What's interesting, though, is that humans are really not distrusting jerks at all. In fact, around 50 percent of prisoner's dilemma games played by real people end in mutual cooperation, with both partners showing tight-lipped solidarity. In essence, our brains seem primed for a level of cooperation beyond what's theoretically in our rational best interest. Without this bias, our species may never have struck on such fundamentally trust-based behaviors as reciprocal food sharing—a thought that puts present political squabbles into perspective.
To put it another way, the neural operations in social decision-making involve calculating trust as well as implementing strategy. In support of this claim, several recent functional MRI brain scanning studies have shown that activation of the ventral striatum—a deep structure in the forebrain—predicts the intention to trust a partner in games similar to the prisoner's dilemma.
The current political reality, though, quite evidently is an example not of trust, but rather its breakdown. Tellingly, one of the proposed legislative maneuvers for ending the debt crisis is a so-called resolution by disapproval, a baroque and slickly crafted instrument that essentially bundles all the political blame, passes it off to the president, and ultimately gets the needed legislation passed by presidential veto.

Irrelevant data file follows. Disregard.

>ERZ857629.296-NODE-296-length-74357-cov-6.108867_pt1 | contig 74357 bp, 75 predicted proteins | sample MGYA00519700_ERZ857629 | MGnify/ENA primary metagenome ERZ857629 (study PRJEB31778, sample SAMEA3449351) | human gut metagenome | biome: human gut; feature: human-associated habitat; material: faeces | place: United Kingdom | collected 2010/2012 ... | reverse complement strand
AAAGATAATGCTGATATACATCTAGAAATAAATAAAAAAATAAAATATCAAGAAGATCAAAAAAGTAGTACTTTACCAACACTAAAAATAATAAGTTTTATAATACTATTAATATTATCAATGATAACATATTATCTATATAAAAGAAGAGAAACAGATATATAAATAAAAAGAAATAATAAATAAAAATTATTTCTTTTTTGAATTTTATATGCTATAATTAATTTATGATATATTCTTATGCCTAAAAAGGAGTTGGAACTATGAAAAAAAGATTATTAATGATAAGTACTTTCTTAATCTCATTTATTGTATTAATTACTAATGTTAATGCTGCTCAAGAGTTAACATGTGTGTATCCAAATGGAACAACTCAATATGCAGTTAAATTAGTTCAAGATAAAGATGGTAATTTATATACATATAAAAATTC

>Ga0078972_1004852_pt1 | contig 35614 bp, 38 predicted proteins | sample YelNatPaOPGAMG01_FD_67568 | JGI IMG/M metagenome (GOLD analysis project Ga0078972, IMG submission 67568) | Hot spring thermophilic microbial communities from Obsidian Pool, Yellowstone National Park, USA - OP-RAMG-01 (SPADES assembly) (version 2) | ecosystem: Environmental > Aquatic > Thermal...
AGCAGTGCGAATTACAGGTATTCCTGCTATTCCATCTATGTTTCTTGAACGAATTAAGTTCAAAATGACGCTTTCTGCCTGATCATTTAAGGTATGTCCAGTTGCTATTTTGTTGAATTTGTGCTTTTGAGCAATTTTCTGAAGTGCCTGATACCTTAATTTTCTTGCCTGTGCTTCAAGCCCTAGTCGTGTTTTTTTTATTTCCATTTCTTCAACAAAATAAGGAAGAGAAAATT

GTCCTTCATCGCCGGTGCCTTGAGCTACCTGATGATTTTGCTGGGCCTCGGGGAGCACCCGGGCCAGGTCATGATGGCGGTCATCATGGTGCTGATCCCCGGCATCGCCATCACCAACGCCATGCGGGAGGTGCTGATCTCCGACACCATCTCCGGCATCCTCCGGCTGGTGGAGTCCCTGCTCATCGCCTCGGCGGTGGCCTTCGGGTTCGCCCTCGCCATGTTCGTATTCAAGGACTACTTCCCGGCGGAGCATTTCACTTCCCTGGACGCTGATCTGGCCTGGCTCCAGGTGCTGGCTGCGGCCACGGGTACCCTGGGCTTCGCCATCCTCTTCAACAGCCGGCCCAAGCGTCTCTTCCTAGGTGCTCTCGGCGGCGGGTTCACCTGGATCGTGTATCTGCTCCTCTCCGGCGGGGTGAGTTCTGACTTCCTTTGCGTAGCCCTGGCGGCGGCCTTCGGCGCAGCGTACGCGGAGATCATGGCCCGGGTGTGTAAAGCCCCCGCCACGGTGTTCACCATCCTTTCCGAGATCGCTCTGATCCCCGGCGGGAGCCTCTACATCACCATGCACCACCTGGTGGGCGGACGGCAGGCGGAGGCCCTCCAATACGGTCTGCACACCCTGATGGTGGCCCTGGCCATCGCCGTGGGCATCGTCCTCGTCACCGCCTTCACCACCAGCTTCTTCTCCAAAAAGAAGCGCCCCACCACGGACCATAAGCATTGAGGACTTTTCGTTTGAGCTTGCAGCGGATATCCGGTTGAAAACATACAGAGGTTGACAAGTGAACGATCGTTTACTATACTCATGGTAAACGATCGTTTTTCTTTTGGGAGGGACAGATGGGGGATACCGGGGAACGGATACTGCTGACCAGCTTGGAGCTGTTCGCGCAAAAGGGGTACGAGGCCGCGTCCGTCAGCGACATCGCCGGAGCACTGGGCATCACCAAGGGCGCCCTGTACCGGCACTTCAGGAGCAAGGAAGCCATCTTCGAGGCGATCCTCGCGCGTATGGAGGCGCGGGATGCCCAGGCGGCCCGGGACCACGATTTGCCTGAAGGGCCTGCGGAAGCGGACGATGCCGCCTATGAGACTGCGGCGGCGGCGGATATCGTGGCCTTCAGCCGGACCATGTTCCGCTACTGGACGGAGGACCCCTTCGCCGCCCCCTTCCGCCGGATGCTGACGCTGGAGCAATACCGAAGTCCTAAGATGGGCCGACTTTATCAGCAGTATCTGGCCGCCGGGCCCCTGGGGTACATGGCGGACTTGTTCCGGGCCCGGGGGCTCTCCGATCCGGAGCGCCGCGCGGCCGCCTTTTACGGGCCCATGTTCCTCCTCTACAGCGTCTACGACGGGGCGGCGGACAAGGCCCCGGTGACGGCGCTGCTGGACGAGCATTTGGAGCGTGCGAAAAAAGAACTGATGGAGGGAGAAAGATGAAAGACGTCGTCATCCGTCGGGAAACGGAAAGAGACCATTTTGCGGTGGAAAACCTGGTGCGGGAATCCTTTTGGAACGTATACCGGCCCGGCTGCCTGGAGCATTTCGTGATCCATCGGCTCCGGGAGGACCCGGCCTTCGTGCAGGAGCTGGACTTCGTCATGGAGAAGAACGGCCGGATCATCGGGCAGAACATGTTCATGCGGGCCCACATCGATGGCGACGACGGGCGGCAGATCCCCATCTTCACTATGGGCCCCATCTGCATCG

Although trust can erode for many reasons, one set of brain-imaging studies points to perceived moral character—that perennial political target—as a culprit. Work by psychologists Mauricio Delgado of Rutgers University and Elizabeth Phelps of New York University has shown that perceptions of a fictitious partner's trustworthiness are influenced by character narratives describing that partner. Specifically, subjects took more risks when interacting with praiseworthy partners as opposed to morally suspect ones, even though both kinds of partners were equally likely to reciprocate. Functional imaging data from the subjects' brains told a similar tale, showing that activity in the striatum was dampened by information about moral character. In a sense, strong perceptions about a partner's moral character can reduce our reliance on learning-related feedback signals in games of trust.
Obviously, these studies don't add up to any specific diagnosis of what's gone wrong in the Beltway debt-limit standoff. Real negotiation is still complex beyond true scientific study, and no analysis of parlor games played in a brain scanner seems likely to replace the usual social and historical frameworks for understanding political behavior. Still, it's heartening to think that researchers can peek behind the curtain and look at the neural mechanics behind our agreements and disagreements as well as the social factors that influence decision-making. As this scientific approach matures, a day may come when we understand enough about ourselves to find new common ground with one another.